11 Things Pregnant Single Moms Should Plan Before Baby Arrives — That Make Postpartum Easier

You don't have to go it alone, even as a solo mama.

Mom gives toddler a kiss on the cheek Ipatov / Shutterstock.com.  

Are you pregnant and solo — either because you intentionally got pregnant on your own via donor or because the father isn’t in the picture for some reason?

Being pregnant solo can be a rewarding and vulnerable time. In my experience, there are many universal truths about being pregnant, but it is a unique experience to be pregnant solo. There are simply more things to think through so that you can feel supported and empowered as a new mama. 


So, what does a pregnant solo mom need to think about when she’s preparing for postpartum that might be unique to being single?

Here’s a list of some of the things I’ve realized from my own experience as well as from working with many pregnant and postpartum single mamas. 

Eleven things to do now to make life as a new solo mom a little easier 

1. Utilize services and support. 

Get as much support from the hospital as you can before you get released. For example, utilize the lactation consultant through the hospital. One client of mine advised that as a solo mom don’t go home early if offered. Use the time to rest and have your eyes on you and your baby.


Some hospitals will have visiting nurse services available to check on you, especially if you’ve had a c-section or complication. Utilize the services available through the hospital. 

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2. Organize help at the hospital.

Most women spend a lot of time planning who will support them through their birth. But they fail to plan for those first few days in the hospital after the baby is born.

There are lots of nurses and people to help, but it can still be an overwhelming time and you may want a friend or family member to stay with you–especially at night. If you have a C-section, it can be next to impossible to get out of bed those first few days to get your baby.


The nurses can help you, but there will be moments when your baby is crying and you have to wait for the nurse to come. Having someone there to help felt critical to me.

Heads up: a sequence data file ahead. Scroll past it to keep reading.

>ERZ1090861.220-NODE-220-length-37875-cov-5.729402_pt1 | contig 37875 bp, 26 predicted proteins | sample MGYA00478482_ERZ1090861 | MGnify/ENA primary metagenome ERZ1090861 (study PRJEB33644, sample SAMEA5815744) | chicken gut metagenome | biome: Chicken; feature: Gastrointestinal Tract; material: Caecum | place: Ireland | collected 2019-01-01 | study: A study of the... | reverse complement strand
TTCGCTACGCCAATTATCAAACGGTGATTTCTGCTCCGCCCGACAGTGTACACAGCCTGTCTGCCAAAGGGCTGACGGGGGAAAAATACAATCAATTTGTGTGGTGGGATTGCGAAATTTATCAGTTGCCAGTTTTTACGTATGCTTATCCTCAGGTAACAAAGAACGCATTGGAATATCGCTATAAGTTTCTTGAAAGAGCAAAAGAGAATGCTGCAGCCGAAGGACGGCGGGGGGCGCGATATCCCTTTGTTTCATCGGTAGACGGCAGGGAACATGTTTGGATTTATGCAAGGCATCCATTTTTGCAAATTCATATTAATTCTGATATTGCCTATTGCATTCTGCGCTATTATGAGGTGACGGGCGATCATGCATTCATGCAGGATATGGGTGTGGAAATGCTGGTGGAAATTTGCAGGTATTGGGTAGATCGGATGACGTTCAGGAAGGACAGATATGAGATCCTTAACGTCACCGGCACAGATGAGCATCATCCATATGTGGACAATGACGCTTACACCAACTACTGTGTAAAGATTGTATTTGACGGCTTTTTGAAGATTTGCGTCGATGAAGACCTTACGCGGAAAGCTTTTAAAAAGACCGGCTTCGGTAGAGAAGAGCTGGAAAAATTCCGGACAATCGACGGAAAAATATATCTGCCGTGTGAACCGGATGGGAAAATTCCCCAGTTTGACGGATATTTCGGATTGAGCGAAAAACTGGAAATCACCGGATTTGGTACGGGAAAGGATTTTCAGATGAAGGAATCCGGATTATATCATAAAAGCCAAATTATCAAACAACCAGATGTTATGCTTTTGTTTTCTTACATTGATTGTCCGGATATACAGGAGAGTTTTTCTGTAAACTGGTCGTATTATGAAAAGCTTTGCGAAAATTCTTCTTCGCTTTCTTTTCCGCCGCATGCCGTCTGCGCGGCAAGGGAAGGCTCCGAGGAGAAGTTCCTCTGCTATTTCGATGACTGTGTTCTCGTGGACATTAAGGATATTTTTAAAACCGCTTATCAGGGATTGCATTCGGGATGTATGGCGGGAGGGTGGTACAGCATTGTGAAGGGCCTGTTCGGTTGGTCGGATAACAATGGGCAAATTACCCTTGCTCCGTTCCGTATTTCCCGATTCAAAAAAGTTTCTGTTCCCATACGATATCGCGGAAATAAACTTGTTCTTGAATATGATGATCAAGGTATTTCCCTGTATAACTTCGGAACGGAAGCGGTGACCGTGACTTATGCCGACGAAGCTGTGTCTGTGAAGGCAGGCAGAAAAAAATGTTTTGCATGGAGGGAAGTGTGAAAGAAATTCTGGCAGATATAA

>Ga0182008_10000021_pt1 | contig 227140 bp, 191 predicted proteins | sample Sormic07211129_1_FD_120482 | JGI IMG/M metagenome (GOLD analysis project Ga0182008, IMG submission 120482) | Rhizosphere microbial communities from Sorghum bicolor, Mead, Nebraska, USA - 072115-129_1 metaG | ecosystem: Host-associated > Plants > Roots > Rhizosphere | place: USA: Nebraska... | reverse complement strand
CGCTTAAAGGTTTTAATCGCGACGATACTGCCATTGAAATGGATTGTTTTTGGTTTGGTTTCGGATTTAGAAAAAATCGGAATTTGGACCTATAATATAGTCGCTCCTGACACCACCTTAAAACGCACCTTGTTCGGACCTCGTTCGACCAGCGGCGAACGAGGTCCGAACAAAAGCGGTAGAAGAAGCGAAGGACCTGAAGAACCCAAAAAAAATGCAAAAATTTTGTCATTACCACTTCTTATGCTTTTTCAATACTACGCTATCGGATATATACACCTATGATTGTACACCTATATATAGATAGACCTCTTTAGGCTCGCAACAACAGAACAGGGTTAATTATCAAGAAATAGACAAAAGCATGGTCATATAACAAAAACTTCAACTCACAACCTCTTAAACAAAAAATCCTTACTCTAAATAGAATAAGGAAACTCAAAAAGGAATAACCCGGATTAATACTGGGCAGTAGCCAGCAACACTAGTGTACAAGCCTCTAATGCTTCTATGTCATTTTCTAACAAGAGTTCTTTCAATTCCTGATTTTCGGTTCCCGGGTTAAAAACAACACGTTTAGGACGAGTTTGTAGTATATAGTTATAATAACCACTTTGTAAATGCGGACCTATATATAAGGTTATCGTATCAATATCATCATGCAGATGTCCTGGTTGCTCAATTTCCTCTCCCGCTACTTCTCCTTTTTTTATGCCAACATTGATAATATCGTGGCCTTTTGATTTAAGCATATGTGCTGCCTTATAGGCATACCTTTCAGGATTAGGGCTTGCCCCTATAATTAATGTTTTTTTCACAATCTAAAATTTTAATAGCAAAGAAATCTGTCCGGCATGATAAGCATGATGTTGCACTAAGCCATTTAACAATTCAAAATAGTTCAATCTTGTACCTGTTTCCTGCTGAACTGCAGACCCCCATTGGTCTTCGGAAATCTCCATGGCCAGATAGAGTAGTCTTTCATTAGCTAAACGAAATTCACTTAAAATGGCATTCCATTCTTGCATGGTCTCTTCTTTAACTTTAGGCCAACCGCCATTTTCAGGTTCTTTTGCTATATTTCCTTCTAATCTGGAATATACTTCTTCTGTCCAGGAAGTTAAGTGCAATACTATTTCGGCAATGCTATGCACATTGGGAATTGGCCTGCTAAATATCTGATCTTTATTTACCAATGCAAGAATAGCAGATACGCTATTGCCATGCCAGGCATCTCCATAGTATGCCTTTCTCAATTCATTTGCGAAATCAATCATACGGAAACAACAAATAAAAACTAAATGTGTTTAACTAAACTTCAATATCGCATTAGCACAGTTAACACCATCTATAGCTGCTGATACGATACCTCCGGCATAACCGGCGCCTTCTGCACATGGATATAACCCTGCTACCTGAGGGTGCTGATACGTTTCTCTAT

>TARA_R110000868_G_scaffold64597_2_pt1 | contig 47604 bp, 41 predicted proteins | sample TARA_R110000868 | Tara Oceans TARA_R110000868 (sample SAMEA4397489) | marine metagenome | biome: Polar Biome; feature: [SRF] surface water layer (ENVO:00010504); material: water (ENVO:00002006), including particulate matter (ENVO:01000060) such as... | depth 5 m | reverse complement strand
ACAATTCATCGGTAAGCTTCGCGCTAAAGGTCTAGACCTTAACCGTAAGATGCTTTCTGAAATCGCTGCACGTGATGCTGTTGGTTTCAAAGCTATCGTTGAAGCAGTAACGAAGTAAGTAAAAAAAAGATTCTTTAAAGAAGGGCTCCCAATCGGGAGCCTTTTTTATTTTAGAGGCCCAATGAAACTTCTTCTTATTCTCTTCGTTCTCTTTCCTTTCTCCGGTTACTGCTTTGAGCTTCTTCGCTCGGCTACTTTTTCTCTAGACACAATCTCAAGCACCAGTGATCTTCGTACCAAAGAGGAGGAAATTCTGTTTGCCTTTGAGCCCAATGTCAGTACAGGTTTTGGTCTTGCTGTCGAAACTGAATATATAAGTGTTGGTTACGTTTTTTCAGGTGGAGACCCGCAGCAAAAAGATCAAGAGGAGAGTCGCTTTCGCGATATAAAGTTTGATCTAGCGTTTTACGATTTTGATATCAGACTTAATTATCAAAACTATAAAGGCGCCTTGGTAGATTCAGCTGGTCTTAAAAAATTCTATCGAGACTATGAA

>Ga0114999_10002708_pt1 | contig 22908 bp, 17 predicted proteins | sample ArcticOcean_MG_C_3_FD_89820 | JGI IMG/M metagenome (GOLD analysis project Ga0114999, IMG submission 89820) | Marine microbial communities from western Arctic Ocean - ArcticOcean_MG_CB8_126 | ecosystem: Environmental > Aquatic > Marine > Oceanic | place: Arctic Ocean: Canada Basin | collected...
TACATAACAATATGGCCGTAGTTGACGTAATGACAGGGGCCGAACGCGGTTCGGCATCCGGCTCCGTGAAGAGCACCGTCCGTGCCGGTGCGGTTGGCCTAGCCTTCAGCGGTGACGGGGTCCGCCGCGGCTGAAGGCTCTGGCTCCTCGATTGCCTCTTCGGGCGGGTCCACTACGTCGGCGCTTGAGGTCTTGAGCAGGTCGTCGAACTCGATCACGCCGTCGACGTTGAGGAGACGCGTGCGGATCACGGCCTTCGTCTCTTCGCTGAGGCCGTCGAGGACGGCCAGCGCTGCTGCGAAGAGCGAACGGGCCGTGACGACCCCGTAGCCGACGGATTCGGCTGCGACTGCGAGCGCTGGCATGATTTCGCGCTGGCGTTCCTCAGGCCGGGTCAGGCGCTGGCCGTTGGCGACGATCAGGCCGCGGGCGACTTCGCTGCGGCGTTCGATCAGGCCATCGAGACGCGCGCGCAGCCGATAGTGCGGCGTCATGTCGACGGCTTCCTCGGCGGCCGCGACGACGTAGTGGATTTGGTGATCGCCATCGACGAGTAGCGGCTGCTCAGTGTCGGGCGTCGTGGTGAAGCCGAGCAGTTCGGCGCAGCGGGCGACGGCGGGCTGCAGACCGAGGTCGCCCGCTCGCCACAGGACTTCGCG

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3. Plan for help at home.

It’s a joyous moment when you finally get to bring your baby home. But again, it’s a moment that can feel extremely overwhelming and vulnerable.

You’re suddenly alone in the house with a newborn! Consider whether there is someone who can help you in the first few days at home. Especially if you’ve had a c-section? Friends? Family? For some people, these first few weeks are easier than others.


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4. Hire help. 

If you don’t have family or friends, consider hiring a postpartum doula or someone who can give you a few hours' breaks every day.

Many single mothers by choice (SMCs) have someone who can come over early in the morning to watch the baby while mama takes a nap for a few hours to get a few extra precious hours of sleep.

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5. Plan for some birth story processing. 

Because birth is so unpredictable, many women do not experience the birth they were envisioning. There can be deep feelings of disappointment and distrust that arise and it’s important that you have someone you can talk to.


I’m always here to listen but I find it’s especially powerful to join a postpartum group with fellow single moms to help process the experience with. In my childbirth education class, we plan a reunion just so everyone gets a chance to share their story.

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6. Prioritize some self-care.